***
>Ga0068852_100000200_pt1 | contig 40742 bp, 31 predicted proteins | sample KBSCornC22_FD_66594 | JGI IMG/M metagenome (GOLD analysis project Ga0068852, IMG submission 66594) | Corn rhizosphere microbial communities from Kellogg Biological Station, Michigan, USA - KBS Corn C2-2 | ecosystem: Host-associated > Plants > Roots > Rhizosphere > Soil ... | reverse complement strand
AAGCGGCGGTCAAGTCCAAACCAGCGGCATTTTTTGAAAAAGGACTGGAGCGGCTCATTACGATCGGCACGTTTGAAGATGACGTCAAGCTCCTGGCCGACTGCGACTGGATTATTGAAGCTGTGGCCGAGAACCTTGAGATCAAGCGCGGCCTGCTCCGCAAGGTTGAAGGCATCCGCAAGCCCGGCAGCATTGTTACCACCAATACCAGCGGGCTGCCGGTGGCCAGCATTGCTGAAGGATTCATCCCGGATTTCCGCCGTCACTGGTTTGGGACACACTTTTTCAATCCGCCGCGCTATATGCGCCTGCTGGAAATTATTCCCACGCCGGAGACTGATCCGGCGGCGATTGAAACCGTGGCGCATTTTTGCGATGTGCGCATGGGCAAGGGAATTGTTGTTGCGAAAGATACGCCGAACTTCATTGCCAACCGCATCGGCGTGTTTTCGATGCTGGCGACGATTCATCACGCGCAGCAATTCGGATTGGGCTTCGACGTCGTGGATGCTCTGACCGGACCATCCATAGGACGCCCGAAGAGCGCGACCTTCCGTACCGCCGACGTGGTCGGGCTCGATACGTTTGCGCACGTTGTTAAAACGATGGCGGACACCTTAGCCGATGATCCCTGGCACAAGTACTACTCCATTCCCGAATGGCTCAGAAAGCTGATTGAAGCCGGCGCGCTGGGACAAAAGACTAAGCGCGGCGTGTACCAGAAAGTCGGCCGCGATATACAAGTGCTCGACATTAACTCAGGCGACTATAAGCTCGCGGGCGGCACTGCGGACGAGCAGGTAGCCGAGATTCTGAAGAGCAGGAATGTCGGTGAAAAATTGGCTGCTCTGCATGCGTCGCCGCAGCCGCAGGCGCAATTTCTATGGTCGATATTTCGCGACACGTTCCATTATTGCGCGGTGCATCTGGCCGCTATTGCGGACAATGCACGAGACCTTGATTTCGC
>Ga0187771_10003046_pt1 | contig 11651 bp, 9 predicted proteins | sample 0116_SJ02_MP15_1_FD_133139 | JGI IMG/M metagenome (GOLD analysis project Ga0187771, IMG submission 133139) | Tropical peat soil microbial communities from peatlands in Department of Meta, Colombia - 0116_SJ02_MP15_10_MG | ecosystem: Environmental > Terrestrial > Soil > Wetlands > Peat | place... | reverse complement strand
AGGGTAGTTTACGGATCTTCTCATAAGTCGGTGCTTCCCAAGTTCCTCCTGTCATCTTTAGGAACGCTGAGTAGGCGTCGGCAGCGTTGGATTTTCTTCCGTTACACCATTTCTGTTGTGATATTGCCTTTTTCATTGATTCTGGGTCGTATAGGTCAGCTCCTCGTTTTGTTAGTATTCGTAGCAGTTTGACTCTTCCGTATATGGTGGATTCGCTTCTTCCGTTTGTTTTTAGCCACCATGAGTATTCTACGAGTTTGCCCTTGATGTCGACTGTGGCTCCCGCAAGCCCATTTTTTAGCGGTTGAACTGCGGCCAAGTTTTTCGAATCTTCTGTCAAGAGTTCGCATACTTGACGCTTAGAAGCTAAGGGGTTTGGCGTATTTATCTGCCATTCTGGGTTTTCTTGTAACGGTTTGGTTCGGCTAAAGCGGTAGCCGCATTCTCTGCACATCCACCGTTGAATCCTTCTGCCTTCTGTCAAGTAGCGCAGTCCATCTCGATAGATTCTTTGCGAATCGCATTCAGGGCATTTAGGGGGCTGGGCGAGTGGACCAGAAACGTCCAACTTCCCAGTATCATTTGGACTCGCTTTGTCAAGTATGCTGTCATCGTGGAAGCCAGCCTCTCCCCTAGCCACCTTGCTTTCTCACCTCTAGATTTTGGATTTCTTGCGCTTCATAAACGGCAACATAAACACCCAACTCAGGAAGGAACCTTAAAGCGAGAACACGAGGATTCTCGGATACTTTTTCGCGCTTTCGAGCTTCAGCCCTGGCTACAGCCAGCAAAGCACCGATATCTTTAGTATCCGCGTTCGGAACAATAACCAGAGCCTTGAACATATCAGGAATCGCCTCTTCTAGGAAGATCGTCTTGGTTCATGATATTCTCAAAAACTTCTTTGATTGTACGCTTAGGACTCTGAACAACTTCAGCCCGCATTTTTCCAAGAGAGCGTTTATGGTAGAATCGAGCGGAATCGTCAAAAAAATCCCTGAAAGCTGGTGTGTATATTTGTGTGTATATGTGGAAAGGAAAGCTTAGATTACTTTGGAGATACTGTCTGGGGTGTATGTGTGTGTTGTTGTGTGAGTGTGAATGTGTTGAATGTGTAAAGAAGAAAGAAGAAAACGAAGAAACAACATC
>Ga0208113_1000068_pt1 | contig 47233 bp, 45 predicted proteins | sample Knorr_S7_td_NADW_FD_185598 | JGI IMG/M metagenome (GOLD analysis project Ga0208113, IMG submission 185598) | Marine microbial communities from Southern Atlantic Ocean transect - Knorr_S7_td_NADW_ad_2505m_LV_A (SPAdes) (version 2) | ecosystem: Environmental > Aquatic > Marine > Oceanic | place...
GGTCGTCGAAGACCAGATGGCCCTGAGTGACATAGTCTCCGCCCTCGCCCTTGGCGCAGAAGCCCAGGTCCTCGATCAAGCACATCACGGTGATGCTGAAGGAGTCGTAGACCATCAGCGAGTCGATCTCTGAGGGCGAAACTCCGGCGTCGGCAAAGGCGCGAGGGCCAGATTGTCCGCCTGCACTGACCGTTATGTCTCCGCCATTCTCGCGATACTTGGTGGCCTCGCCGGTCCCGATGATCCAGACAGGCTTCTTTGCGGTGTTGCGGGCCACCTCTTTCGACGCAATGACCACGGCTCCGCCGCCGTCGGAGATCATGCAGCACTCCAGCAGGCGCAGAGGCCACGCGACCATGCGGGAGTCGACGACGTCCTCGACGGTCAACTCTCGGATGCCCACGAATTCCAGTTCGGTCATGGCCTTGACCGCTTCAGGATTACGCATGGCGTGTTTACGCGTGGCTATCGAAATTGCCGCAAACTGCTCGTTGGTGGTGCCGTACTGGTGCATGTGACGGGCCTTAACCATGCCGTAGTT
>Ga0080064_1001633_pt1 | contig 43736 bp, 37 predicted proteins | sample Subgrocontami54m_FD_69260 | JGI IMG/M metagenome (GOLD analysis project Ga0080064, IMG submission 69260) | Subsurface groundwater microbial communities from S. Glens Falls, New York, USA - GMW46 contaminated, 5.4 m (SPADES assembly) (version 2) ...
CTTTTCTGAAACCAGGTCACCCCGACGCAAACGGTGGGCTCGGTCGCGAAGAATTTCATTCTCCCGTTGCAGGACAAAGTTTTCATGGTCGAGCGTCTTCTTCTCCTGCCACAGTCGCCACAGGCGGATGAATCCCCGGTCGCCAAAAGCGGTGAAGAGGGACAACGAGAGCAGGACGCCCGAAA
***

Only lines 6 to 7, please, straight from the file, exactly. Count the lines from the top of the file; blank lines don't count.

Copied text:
GGTCGTCGAAGACCAGATGGCCCTGAGTGACATAGTCTCCGCCCTCGCCCTTGGCGCAGAAGCCCAGGTCCTCGATCAAGCACATCACGGTGATGCTGAAGGAGTCGTAGACCATCAGCGAGTCGATCTCTGAGGGCGAAACTCCGGCGTCGGCAAAGGCGCGAGGGCCAGATTGTCCGCCTGCACTGACCGTTATGTCTCCGCCATTCTCGCGATACTTGGTGGCCTCGCCGGTCCCGATGATCCAGACAGGCTTCTTTGCGGTGTTGCGGGCCACCTCTTTCGACGCAATGACCACGGCTCCGCCGCCGTCGGAGATCATGCAGCACTCCAGCAGGCGCAGAGGCCACGCGACCATGCGGGAGTCGACGACGTCCTCGACGGTCAACTCTCGGATGCCCACGAATTCCAGTTCGGTCATGGCCTTGACCGCTTCAGGATTACGCATGGCGTGTTTACGCGTGGCTATCGAAATTGCCGCAAACTGCTCGTTGGTGGTGCCGTACTGGTGCATGTGACGGGCCTTAACCATGCCGTAGTT
>Ga0080064_1001633_pt1 | contig 43736 bp, 37 predicted proteins | sample Subgrocontami54m_FD_69260 | JGI IMG/M metagenome (GOLD analysis project Ga0080064, IMG submission 69260) | Subsurface groundwater microbial communities from S. Glens Falls, New York, USA - GMW46 contaminated, 5.4 m (SPADES assembly) (version 2) ...